Since taking office in 1994, Belarusian President Alexander Lukashenko has asked one thing of his subordinates: loyalty. As a result, the Belarusian bureaucracy is a cast of former political bosses, Soviet ideologues, and opportunists. Not wanting to be branded as liberals, these loyal public servants express excessively reactionist views only as a means of giving Lukashenko the opportunity to play the role of the wise leader who dispatches his underlings’ “radical” ideas. 

Recently, however, a new trend has begun to sweep through Belarusian politics: the government’s economic institutions are filling up with pro-market bureaucrats who oppose Lukashenko’s socialist political philosophy. 

The first sign of change came in 2012, when Lukashenko replaced Sergey Tkachev, his Marxist economic advisor, with aging banker Petr Prokopovich. Then, in 2013, Prokopovich was replaced by Kirill Rudy, a thirty-five-year-old professor and former Fulbright scholar who is avowedly pro-market.

Rudy took over at a difficult time. In 2009, Belarus began to experience a series of significant financial and economic crises. In 2014, the Belarusian ruble lost 30 percent of its value in thirty days. During this crisis period, all important economic positions in the Council of Ministers—the seat of executive power—were given to pro-market bureaucrats some with the private sector background. 

Under new leadership, the National Bank was able to stabilize the exchange rate by implementing tight monetary policies and introducing a floating rate for the Belarusian ruble for the first time in years. The National Bank executives had regular meetings with independent experts, while the government raised the retirement age, and increased tariffs on municipal services (so suddenly at first that Lukashenko had to dial them back). Most impressively, it fought off lobbyists who wanted a bureaucratic wage increase.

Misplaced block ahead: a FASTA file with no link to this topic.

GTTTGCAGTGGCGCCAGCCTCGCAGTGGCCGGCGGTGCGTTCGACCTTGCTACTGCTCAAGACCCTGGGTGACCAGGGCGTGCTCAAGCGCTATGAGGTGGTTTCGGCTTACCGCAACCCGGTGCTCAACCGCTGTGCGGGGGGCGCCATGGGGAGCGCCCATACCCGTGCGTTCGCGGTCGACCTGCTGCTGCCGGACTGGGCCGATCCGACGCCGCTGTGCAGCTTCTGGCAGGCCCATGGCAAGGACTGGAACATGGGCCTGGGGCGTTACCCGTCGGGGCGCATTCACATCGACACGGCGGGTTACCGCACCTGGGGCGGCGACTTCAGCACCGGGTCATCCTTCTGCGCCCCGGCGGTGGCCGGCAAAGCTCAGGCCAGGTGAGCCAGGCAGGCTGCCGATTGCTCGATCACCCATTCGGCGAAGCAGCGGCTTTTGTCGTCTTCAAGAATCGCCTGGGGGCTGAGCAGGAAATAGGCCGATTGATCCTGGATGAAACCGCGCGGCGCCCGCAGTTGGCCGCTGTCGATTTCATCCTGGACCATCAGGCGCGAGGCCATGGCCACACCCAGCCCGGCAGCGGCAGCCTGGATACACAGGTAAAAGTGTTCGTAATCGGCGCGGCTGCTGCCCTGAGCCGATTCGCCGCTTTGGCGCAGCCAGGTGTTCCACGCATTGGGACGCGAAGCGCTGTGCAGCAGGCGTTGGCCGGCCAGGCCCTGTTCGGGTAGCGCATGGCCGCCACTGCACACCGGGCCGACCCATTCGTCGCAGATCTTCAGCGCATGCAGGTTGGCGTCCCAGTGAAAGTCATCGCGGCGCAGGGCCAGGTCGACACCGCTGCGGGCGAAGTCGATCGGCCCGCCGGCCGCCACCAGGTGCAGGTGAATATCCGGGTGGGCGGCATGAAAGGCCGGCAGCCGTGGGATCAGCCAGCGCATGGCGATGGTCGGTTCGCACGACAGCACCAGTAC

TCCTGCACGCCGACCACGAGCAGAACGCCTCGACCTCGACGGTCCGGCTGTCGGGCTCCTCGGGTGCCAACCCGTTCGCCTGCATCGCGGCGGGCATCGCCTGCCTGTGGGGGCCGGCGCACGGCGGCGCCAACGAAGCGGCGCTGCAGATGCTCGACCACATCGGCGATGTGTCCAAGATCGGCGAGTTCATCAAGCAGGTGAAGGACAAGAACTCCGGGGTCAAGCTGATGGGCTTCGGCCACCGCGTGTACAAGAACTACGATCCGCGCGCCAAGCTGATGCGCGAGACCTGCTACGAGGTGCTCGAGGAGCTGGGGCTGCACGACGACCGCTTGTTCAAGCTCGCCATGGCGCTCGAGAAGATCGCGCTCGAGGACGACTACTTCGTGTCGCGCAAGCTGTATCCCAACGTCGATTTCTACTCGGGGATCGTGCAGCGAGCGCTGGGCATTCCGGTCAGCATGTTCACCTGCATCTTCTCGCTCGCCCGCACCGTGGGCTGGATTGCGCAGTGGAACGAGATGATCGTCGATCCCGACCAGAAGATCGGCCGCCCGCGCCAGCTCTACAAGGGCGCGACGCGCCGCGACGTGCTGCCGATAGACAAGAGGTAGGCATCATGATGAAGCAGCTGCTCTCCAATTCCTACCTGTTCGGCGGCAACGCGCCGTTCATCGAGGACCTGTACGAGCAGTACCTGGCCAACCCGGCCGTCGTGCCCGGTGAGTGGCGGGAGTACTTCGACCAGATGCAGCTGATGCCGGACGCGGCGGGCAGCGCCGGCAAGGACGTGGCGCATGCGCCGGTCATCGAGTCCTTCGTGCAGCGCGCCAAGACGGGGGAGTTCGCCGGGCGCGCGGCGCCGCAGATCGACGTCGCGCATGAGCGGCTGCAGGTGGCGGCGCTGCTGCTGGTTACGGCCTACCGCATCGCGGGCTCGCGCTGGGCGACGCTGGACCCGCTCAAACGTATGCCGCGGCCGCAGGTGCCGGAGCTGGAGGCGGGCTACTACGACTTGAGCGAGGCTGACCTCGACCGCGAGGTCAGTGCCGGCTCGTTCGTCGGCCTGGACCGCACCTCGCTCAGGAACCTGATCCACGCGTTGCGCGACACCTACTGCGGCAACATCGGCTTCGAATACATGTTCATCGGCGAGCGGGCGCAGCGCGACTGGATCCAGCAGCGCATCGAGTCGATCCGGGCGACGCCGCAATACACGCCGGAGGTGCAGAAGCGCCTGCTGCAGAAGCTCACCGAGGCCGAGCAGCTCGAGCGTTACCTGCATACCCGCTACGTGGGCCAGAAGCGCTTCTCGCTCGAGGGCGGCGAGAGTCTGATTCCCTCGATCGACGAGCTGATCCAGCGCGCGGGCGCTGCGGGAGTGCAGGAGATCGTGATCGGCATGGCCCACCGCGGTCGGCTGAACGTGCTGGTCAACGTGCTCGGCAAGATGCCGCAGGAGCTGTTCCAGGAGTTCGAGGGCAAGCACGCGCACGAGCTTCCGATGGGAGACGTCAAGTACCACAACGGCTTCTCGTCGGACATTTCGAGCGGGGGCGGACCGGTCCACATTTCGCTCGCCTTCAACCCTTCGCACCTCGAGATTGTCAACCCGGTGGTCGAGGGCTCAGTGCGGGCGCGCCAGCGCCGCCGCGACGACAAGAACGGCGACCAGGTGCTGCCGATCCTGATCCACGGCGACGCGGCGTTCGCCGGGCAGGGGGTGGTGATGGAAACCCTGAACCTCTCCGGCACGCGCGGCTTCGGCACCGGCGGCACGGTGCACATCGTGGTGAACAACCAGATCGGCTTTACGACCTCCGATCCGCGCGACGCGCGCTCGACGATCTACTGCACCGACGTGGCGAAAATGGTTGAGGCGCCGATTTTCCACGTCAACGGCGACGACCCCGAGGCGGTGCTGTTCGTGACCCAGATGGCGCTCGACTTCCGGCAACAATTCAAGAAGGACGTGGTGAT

Over the last year, members of the Council of Ministers and their colleagues from the presidential administration have been pushing Lukashenko to begin enacting broader governmental reform. They aim to weaken governmental support for ineffective semi-state companies and to begin to move toward privatization. 

Rudy has been particularly forceful in his calls for change: he has published essays and books on reform, and even lightly criticized the Belarusian economic system on national television. 

Not that the reformists have gone unchallenged. On recent state broadcasts, Lukashenko was seen arguing with members of his own administration. The president berated his sheepish ministers, asking, “What did you bring me this time?” and insisting he would never agree to their proposed reforms. In late June, Lukashenko complained that certain members of his government “want to take some radical steps.”

Even though he refuses to listen, the fact that Lukashenko and his administration have even slightly divergent views is a new phenomenon: Belarus is an authoritarian country with a rigid top-down power structure, and Lukashenko is a committed socialist. He makes economic decisions not based on what the market needs but on how he’s feeling that day and is personally responsible for holding up reform.